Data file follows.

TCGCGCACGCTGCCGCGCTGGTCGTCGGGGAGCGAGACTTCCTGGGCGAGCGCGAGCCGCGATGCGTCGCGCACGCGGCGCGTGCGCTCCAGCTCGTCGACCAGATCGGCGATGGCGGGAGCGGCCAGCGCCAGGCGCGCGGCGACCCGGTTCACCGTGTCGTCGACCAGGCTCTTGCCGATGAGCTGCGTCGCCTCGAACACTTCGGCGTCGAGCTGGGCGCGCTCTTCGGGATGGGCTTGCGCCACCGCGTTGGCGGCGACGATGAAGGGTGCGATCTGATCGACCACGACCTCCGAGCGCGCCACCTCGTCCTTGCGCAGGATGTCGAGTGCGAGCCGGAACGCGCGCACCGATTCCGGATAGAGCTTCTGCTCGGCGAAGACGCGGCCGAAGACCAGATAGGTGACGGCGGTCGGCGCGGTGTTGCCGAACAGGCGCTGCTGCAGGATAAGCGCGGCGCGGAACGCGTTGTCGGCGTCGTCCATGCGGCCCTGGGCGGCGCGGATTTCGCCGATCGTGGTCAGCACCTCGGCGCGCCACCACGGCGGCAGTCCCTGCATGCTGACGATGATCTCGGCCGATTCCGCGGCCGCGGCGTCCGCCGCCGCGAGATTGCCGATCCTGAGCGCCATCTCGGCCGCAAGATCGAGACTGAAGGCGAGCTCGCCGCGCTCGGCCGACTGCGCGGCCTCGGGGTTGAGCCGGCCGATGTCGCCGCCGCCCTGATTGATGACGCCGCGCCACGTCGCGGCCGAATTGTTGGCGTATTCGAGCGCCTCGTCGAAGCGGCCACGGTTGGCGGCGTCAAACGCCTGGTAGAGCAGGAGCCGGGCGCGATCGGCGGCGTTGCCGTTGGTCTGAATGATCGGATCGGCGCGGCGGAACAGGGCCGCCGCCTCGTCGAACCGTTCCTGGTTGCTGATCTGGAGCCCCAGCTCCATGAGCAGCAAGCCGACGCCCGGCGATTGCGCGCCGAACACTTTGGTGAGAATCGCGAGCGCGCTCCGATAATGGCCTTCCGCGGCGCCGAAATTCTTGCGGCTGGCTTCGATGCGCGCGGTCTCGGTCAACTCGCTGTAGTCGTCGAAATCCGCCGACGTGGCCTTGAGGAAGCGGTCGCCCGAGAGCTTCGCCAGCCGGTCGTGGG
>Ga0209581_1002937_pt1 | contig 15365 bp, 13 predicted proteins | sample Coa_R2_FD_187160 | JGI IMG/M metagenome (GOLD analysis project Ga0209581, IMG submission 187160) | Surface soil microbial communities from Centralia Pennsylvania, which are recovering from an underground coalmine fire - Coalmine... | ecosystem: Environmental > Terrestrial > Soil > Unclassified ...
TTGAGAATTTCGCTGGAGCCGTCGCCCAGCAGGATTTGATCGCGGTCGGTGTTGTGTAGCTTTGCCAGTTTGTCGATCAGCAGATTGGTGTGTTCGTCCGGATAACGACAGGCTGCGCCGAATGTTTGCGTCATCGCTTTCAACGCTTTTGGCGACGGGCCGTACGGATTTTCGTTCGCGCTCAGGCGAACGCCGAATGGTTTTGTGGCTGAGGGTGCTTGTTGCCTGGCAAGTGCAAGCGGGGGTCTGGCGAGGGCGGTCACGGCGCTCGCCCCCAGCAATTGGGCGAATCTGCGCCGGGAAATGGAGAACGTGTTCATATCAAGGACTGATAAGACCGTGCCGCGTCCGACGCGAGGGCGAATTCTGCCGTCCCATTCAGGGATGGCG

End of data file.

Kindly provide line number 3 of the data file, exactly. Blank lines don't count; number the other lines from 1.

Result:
TTGAGAATTTCGCTGGAGCCGTCGCCCAGCAGGATTTGATCGCGGTCGGTGTTGTGTAGCTTTGCCAGTTTGTCGATCAGCAGATTGGTGTGTTCGTCCGGATAACGACAGGCTGCGCCGAATGTTTGCGTCATCGCTTTCAACGCTTTTGGCGACGGGCCGTACGGATTTTCGTTCGCGCTCAGGCGAACGCCGAATGGTTTTGTGGCTGAGGGTGCTTGTTGCCTGGCAAGTGCAAGCGGGGGTCTGGCGAGGGCGGTCACGGCGCTCGCCCCCAGCAATTGGGCGAATCTGCGCCGGGAAATGGAGAACGTGTTCATATCAAGGACTGATAAGACCGTGCCGCGTCCGACGCGAGGGCGAATTCTGCCGTCCCATTCAGGGATGGCG